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Public Statements

Department of Homeland Security Appropriations Act, 2006

By:
Date:
Location: Washington, DC


DEPARTMENT OF HOMELAND SECURITY APPROPRIATIONS ACT, 2006

BREAK IN TRANSCRIPT

Mr. BIDEN. Mr. President, I am told that the time has been running against the 15 minutes, and I may have less than that. But if I run out of time, I have been authorized to maybe take as much as 5 minutes off of Leader Reid's time. Hopefully, I will not get to that point.

I rise today to support the Byrd rail security amendment. I know even though the Presiding Officer is new to this body he is aware I have been like a broken record for the past 4 years about rail security. When I look at the clerk, she probably thinks: Here he goes again because I have been talking about this so much since 9/11.

Quite frankly, we have an abysmal record, an irresponsible record, dealing with rail security. For the longest time, we had trouble in 2002, 2003, 2004, up until 2005, getting any traction. We have passed serious rail security bills, including Amtrak, in the past under the leadership of Senator McCain, and Senator Hollings, who was my seatmate for years, who is now gone. The McCain-Hollings-Biden amendment that was passed called for $1.2 billion. We even passed a $1.7 billion amendment. The House and the President seem--I do not know what it is. I just do not get it. I thought that maybe this time around my colleagues in this body would understand that, as my dad, God love him, used to say before he died, if everything is equally important nothing is important.

There are priorities. How there could be anything from a tax cut to even an education program that could take priority over dealing with our homeland security is beyond my comprehension. I do not get it. But obviously we are not prepared to do what I was prepared to introduce, and did introduce the beginning of the week, to add $1.1 billion for rail security, which would have brought the total number for rail security up to $1.2 billion, which was in the bill we passed last time around which would have provided $670 million to deal with security in tunnels and the places where cataclysmic events could take place--$65 million, $4 million immediately to Amtrak to go out and buy canine patrols, put more cops on, put in cameras and detectors, secure the switching stations, and all the things that lend themselves to providing for a catastrophe. The bottom line is I do not have the votes to get that done.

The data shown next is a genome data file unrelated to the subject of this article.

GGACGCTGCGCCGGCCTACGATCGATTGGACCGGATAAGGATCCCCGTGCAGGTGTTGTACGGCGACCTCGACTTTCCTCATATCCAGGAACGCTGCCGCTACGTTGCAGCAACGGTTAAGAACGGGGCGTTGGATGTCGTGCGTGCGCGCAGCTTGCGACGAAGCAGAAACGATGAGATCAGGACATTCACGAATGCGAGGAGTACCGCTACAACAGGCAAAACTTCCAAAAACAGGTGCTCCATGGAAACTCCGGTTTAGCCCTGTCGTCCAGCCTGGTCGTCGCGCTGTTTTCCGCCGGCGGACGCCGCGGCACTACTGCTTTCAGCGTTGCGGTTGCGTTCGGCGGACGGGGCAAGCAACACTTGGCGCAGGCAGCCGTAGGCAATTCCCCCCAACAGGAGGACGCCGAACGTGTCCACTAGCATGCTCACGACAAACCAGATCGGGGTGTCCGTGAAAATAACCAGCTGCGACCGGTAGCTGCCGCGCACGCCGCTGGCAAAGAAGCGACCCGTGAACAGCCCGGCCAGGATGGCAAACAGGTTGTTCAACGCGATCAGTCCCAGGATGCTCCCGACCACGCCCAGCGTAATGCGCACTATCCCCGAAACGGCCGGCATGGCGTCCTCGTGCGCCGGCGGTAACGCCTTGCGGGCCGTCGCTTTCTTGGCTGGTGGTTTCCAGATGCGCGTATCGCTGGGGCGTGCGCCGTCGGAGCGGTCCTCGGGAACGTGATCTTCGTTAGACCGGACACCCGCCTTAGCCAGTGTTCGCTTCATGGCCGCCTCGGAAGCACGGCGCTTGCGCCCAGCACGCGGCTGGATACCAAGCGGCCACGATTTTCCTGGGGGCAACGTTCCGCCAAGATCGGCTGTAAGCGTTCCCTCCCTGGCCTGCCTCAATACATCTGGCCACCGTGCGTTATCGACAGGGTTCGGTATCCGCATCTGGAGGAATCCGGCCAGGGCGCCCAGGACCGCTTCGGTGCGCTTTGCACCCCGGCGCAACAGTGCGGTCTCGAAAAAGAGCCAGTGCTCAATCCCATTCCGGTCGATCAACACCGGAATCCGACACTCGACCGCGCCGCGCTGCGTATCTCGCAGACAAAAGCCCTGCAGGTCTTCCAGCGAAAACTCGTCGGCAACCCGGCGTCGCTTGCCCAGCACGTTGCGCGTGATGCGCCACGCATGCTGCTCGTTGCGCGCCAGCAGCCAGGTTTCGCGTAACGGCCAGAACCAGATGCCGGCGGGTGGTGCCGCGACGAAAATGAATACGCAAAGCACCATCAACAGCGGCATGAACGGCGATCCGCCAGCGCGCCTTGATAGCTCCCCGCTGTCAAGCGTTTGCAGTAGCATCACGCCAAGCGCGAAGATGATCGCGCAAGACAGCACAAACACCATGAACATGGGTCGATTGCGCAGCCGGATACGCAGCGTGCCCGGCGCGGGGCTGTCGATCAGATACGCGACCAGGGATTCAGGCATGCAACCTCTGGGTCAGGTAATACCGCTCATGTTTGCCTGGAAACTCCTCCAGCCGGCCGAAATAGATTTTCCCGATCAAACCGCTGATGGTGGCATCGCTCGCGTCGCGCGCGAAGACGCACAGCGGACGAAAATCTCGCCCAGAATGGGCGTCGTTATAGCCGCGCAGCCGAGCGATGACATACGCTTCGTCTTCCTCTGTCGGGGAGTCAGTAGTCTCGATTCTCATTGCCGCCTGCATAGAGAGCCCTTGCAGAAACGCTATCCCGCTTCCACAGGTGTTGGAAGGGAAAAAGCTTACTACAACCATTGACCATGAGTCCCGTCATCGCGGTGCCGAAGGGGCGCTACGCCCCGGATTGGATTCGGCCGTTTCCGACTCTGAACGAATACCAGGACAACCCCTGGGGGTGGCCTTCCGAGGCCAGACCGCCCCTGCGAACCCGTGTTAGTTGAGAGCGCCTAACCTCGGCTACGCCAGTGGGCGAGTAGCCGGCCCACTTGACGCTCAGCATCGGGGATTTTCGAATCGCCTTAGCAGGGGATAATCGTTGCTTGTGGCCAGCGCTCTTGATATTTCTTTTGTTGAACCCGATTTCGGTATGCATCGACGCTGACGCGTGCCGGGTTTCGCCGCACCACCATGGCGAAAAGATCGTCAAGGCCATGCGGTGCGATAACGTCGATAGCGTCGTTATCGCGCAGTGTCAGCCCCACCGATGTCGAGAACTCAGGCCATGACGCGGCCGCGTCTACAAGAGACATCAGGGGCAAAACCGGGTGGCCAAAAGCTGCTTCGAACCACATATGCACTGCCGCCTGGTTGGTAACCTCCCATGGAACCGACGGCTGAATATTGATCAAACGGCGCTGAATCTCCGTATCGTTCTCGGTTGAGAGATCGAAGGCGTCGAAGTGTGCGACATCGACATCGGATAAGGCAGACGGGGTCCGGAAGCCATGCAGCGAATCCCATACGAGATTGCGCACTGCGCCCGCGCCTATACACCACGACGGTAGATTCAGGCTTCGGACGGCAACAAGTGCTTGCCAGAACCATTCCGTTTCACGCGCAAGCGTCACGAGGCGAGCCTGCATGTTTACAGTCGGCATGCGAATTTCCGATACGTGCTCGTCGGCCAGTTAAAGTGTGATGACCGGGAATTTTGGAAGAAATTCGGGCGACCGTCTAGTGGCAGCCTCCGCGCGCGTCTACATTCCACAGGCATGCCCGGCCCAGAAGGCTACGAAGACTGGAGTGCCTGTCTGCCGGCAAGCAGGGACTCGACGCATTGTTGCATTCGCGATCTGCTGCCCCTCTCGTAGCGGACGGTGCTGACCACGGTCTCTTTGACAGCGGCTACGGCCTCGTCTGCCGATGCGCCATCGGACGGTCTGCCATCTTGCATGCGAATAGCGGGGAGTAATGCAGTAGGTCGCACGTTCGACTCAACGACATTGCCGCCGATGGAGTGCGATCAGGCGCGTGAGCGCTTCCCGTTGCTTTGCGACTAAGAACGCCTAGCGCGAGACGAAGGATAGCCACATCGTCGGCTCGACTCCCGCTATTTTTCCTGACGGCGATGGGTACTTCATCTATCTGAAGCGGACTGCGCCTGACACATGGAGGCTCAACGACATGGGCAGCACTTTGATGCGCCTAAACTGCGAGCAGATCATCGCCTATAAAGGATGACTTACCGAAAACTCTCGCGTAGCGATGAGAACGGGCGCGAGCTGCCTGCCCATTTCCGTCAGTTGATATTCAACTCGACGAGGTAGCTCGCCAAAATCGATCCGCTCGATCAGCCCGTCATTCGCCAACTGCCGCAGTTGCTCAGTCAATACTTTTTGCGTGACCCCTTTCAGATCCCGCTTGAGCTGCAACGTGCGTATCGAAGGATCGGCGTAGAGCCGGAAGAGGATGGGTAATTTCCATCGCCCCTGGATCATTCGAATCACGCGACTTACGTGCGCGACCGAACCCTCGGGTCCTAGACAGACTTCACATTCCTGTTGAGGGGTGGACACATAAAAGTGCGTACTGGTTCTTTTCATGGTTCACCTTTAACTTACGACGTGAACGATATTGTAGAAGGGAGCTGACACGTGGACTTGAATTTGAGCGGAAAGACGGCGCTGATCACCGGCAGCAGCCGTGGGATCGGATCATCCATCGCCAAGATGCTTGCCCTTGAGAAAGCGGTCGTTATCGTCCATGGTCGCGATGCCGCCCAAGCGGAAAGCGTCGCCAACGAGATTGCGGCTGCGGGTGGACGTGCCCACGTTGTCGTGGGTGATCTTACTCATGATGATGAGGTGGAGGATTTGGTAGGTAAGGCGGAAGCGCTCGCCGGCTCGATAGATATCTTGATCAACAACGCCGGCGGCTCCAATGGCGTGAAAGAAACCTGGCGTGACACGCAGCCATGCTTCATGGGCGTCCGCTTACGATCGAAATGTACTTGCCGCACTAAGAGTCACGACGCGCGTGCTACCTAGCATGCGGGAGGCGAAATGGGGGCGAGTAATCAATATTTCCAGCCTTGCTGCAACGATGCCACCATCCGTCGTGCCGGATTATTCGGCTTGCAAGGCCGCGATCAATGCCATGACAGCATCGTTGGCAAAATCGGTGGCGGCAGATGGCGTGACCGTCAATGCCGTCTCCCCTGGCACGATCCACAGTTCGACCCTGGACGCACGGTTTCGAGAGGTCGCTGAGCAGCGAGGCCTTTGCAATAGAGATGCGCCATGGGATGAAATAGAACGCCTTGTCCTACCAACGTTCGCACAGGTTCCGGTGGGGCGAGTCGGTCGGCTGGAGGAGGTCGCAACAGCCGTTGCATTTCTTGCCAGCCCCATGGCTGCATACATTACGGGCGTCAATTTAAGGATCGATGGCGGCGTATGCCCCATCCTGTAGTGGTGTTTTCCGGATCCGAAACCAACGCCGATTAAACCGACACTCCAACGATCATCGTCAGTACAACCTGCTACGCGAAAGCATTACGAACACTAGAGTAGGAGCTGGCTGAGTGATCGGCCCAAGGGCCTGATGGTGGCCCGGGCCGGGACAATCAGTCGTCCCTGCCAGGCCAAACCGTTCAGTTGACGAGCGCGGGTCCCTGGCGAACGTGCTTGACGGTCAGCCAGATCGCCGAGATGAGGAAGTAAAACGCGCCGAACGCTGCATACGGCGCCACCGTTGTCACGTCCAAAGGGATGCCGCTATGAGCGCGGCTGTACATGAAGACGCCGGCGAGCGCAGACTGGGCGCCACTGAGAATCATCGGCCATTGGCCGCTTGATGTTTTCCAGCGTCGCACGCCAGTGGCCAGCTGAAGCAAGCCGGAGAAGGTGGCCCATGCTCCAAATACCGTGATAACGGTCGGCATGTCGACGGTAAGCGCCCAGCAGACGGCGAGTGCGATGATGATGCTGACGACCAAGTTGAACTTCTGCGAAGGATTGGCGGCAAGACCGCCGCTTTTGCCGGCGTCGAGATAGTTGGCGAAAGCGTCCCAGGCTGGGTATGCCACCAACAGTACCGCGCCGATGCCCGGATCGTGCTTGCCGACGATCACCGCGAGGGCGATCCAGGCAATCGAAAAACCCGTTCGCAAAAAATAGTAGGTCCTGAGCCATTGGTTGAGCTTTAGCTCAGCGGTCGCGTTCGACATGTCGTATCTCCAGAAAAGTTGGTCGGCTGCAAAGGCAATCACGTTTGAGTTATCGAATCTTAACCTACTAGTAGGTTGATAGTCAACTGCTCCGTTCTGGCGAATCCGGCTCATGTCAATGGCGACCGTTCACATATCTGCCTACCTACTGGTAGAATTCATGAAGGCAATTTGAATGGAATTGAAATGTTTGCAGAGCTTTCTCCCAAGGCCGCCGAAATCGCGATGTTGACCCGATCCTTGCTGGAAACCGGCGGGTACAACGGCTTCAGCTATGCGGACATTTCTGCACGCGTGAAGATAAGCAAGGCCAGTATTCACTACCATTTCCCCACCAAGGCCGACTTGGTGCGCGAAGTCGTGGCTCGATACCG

So I joined with Senator Byrd, who has been a leader in this area, in my sincere hope that $265 million for rail security in this amendment, which is one-fourth of the amount passed in the Rail Security Act of 2004 last October, will actually pass.

The positive piece is that although it does not give us a straight line to deal with the long-term security interests of rail, it would give them enough money and all the money they could reasonably spend in 1 year to be able to begin to upgrade our system.

The tragedy in London has focused the Congress and the Nation on rail security again this week, but quite frankly I learned from Madrid. I thought Madrid would be a wake-up call. I thought after Madrid people would say: Hey, Biden, you are right, man. We have a real problem with rail. We should really do something about this.